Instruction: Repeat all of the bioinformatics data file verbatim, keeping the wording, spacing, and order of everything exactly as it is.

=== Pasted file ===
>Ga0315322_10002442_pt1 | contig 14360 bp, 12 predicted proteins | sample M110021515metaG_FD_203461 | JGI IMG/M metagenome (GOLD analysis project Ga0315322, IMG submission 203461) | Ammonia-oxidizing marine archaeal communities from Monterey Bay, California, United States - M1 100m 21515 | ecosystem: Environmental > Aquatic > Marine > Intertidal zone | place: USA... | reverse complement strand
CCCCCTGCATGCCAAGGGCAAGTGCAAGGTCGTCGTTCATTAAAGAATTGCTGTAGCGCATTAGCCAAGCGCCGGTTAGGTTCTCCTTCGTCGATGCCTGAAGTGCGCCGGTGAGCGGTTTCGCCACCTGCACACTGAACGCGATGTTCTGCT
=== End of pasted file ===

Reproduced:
>Ga0315322_10002442_pt1 | contig 14360 bp, 12 predicted proteins | sample M110021515metaG_FD_203461 | JGI IMG/M metagenome (GOLD analysis project Ga0315322, IMG submission 203461) | Ammonia-oxidizing marine archaeal communities from Monterey Bay, California, United States - M1 100m 21515 | ecosystem: Environmental > Aquatic > Marine > Intertidal zone | place: USA... | reverse complement strand
CCCCCTGCATGCCAAGGGCAAGTGCAAGGTCGTCGTTCATTAAAGAATTGCTGTAGCGCATTAGCCAAGCGCCGGTTAGGTTCTCCTTCGTCGATGCCTGAAGTGCGCCGGTGAGCGGTTTCGCCACCTGCACACTGAACGCGATGTTCTGCT